We’ve been organizing a group social ride through the Glasshouse Mountains which we plan to run next week (23 March). We expect about 30 people of varying skills and fitness levels to turn up, so it was important to make sure our planned route was suitable. The last time we did this ride was in the dry spring months last year, and the challenge is that we’ve had a lot of rain recently, so a few parts of the previous route are really muddy, or blocked by fallen trees. Our aim today was to ride the original route, note where there were problems, and find alternative trails to “get around” the problems.
That’s where fit mountain-biking friends come in
We started from Beerburrum and rode west towards the Glasshouse Mountains Lookout. It takes about an hour with a really challenging climb just before the lookout, but the effort is worth it for the panoramic views of this magnificent ancient volcanic caldera. Apart from a few navigable fallen trees and small mud-patches we didn’t encounter any major issues, and I think most participants next week are going to enjoy it.
After the lookout, it’s a short ride to the Hennessey Hill Downhill MTB track. This professionally designed track is a hoot – you don’t need a downhill rig to ride it. In fact Eric and Darb did it on hardtails with no problems. There a loads of jumps on the way down – but if you’re shy of getting too much air (like me), they’re easy enough to roll over with no “gaps” to fall into. The only problem is that in one or two spots on the downhill side of the jumps, there are a few muddy ruts which might catch an unsuspecting front wheel, so I think we might need to warn everyone before we send them hurtling down the trail with our fingers crossed
So far, everything was going perfectly as we followed last years track. But curiosity got the better of me at the bottom of another fun descent. “Why don’t we check this track out instead?” I suggested as we veered from our previous route and headed into unknown country.
It was a mistake.
We had to brave a couple of nasty muddy bogs, but also had to push our bikes up some horribly steep hills. Even worse, we ended up heading at right-angles to our desired direction, and eventually scrambled out, exhausted, an hour later onto a gravel road.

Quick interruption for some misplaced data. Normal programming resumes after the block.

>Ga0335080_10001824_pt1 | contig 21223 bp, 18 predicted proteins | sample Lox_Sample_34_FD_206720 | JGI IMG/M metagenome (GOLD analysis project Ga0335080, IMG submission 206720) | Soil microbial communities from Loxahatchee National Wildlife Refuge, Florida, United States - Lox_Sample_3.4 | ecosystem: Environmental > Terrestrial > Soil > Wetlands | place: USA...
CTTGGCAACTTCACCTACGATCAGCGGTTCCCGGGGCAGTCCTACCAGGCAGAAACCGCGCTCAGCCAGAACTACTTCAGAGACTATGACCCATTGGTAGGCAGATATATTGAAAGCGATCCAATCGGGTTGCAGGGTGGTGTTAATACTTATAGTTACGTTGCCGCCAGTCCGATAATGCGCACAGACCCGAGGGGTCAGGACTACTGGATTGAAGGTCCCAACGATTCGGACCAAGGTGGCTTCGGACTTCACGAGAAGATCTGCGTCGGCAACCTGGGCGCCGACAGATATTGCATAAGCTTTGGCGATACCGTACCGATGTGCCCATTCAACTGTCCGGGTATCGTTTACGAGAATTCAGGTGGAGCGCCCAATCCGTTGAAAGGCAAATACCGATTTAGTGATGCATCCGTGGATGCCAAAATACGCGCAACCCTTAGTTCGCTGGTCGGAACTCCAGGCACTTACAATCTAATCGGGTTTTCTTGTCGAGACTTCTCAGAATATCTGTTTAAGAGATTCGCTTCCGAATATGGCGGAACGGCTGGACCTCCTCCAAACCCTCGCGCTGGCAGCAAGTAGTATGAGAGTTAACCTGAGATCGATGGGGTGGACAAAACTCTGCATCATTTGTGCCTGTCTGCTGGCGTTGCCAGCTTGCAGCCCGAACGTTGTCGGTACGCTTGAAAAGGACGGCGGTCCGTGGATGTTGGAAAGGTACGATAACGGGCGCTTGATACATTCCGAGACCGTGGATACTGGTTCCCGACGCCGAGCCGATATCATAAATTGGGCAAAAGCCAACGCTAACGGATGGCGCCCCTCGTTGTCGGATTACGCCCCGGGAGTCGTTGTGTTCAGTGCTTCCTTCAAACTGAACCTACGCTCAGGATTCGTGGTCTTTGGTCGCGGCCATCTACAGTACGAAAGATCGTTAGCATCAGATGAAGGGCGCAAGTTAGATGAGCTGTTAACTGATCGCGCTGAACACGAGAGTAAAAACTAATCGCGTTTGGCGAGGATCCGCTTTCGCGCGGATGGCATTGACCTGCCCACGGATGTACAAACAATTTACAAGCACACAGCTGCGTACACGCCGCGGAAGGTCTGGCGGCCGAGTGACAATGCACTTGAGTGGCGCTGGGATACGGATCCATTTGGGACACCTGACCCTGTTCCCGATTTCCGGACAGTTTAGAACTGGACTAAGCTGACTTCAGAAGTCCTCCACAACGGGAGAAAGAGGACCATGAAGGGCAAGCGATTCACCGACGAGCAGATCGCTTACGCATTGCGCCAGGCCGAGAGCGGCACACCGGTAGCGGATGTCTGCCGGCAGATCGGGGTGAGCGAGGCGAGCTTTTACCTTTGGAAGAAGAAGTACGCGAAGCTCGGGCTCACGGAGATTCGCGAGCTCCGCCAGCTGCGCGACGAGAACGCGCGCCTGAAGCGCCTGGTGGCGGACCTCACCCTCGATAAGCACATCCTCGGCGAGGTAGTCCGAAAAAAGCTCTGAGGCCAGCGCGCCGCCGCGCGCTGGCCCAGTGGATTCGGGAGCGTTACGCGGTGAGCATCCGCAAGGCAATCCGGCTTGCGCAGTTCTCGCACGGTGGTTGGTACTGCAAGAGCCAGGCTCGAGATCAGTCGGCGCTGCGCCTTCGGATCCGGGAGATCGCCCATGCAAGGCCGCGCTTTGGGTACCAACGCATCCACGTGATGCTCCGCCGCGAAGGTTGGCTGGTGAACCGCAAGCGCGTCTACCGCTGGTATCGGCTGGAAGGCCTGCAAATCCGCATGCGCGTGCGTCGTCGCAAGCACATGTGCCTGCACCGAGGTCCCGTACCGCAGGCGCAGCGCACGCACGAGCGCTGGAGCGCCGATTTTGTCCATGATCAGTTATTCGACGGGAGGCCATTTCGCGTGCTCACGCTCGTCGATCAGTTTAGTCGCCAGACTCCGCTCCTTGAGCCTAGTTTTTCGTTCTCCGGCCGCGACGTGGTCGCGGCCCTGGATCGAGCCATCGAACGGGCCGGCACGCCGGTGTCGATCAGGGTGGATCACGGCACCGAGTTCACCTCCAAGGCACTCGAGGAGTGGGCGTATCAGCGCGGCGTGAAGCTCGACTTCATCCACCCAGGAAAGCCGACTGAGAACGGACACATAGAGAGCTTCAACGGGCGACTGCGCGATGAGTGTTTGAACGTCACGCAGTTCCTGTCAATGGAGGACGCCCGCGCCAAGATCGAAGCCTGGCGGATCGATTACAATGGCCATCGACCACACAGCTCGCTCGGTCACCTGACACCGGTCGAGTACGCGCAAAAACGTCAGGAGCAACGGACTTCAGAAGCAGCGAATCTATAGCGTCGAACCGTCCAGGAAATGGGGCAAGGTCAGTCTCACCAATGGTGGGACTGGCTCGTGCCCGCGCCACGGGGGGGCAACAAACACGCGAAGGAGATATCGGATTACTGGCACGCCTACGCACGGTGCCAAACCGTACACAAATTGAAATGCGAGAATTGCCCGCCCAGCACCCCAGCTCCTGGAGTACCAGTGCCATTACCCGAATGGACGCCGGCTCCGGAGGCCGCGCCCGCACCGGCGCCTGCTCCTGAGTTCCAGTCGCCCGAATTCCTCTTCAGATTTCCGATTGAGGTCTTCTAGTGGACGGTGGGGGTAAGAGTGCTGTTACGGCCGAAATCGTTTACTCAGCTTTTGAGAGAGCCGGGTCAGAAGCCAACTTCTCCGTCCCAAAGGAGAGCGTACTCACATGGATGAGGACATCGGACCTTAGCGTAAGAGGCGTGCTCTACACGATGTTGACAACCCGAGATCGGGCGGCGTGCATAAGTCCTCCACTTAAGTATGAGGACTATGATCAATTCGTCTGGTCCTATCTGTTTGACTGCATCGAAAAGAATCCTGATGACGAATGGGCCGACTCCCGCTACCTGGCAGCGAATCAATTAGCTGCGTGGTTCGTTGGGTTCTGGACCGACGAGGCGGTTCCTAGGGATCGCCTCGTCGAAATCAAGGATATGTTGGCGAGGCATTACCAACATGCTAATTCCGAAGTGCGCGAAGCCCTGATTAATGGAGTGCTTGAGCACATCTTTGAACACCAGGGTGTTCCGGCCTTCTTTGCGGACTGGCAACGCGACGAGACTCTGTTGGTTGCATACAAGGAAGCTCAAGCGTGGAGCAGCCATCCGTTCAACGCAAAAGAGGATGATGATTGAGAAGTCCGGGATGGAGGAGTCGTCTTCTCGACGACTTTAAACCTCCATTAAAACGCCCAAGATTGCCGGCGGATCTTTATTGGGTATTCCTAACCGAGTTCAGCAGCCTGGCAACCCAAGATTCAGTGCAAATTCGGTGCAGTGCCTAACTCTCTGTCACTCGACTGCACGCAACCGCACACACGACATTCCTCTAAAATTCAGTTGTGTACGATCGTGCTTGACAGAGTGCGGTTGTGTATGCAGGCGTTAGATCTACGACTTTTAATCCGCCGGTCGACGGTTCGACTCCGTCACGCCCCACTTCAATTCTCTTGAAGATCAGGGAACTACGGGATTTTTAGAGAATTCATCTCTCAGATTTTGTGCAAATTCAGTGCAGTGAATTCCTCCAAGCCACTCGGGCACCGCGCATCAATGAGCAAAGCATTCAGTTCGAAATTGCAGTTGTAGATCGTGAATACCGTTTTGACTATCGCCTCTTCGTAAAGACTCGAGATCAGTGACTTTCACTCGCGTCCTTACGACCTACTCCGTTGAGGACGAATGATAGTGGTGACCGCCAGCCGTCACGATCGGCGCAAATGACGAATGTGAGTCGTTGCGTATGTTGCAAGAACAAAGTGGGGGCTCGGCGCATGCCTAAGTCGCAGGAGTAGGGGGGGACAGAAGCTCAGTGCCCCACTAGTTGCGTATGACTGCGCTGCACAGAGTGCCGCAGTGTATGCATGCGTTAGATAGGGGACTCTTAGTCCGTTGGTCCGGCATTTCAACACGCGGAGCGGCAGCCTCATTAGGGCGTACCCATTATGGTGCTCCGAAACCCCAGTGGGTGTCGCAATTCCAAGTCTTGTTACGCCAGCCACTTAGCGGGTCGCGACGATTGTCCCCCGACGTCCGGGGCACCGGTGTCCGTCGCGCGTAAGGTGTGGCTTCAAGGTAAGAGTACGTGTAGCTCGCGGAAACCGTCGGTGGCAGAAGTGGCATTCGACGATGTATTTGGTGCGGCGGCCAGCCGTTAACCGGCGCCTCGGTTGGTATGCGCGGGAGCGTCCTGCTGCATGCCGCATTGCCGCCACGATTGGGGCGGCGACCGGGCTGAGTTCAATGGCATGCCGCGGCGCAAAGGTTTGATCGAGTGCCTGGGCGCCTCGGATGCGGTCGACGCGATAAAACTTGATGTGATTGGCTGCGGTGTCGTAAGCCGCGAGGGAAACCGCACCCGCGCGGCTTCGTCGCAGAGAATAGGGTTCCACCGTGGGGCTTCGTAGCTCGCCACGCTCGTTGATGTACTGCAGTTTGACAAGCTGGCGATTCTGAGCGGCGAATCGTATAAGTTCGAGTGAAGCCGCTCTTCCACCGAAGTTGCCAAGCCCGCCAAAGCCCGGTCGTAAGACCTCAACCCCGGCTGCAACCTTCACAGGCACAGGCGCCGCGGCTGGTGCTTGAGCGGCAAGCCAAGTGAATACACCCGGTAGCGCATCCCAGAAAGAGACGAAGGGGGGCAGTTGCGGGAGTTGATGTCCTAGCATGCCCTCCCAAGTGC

“Ummmm, perhaps we shouldn’t ride this route next week” I sheepishly blurted out, stating the bleeding obvious.
After having lunch in Woodford, we started our return leg to Beerwah through some more state forest which had been affected by recent rain. Jason has the same aversion I have to getting his feet wet, so we both did a “Charles Blondin” (look it up) and tight-rope walked our bikes over a fallen plank to avoid having to wade through the flooded creek.
Several kilometres later, with mud and sand in our drive trains, we stopped to clean up our chains. Jason had a brilliant idea and hung his bike from a tree branch – just like a bike mechanics stand. Surely this man is a mechanical genius? Once again – a quiet note to self. We’ll probably modify the route next week to avoid the flooded tracks, unless people turn up with snorkels and flippers.
With bikes now running much smoothly, we eventually wound our way up “Trig-Point Hill“. This nastly little climb takes you up to the highpoint of the ride, but not before forcing you to work tired legs to grind up the rocky track.
The best thing about Trig-Point Hill is a descent we’ve dubbed “The Giant Drop”. We all had a bit of a double-take as we looked over the edge to make sure it was all ok before committing bikes and bodies to the bruising descent.
We made it down without any mishaps. I made a mental note that perhaps this point would be appropriate to explain to riders next week that if you don’t feel safe riding down The Giant Drop, it’s quite ok to walk. As if to confirm my thoughts, some people in a Four Wheel Drive car stopped at the top, took one look at the descent, and drove off looking for an easier way down.
We eventually made it back to the cars about two hours later than expected, after all the back tracking. We were bruised and exhausted. A couple of us (myself included) fell off and suffered a couple of minor “war wounds”.
I love days like this. A bunch of friends head out into stunning countryside to explore new tracks, battle the elements, and work out a plan to share it with other friends. What better way could you spend your Saturday?
Unlike next weeks ride, which will be social, challenging, but enjoyable, todays ride was tough. It had to be tough today, so that it can be easier next week. Today we rode about 70km in about 8 hours including breaks. I burned up about 3,300 kcal, as we completed about 1,300m of vertical ascent. I’m rating it 10 out of 10 on the tough-o-metre because of the one hour “sojourn in the wilderness” that we endured because of my curiosity. Next week, I’m expecting a 7.5 out of 10.
Thanks to Eric, Darb and Jason for a fantastic day.